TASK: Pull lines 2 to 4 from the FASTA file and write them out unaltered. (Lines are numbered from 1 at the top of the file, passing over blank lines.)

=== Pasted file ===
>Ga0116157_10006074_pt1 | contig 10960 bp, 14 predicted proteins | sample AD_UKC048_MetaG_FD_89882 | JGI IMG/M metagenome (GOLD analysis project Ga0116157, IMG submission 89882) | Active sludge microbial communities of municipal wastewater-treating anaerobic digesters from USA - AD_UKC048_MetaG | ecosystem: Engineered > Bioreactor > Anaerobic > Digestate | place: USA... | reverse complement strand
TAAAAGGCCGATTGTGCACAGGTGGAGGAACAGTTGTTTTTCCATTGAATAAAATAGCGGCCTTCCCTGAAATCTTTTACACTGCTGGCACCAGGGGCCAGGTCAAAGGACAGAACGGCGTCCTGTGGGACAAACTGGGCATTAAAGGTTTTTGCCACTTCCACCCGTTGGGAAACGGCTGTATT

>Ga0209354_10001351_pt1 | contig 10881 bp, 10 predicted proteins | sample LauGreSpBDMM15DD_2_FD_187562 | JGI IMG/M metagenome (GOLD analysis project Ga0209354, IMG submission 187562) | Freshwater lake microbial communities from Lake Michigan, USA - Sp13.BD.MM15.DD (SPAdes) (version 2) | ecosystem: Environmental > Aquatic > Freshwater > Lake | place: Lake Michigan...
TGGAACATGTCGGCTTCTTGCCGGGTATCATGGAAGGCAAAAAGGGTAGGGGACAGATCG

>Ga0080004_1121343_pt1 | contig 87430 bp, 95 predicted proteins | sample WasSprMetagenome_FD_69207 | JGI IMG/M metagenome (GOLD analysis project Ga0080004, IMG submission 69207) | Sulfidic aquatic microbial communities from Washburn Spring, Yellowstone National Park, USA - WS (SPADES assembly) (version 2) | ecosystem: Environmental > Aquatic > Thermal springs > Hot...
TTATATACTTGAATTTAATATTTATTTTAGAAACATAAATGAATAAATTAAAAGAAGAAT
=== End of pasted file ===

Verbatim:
TAAAAGGCCGATTGTGCACAGGTGGAGGAACAGTTGTTTTTCCATTGAATAAAATAGCGGCCTTCCCTGAAATCTTTTACACTGCTGGCACCAGGGGCCAGGTCAAAGGACAGAACGGCGTCCTGTGGGACAAACTGGGCATTAAAGGTTTTTGCCACTTCCACCCGTTGGGAAACGGCTGTATT

>Ga0209354_10001351_pt1 | contig 10881 bp, 10 predicted proteins | sample LauGreSpBDMM15DD_2_FD_187562 | JGI IMG/M metagenome (GOLD analysis project Ga0209354, IMG submission 187562) | Freshwater lake microbial communities from Lake Michigan, USA - Sp13.BD.MM15.DD (SPAdes) (version 2) | ecosystem: Environmental > Aquatic > Freshwater > Lake | place: Lake Michigan...
TGGAACATGTCGGCTTCTTGCCGGGTATCATGGAAGGCAAAAAGGGTAGGGGACAGATCG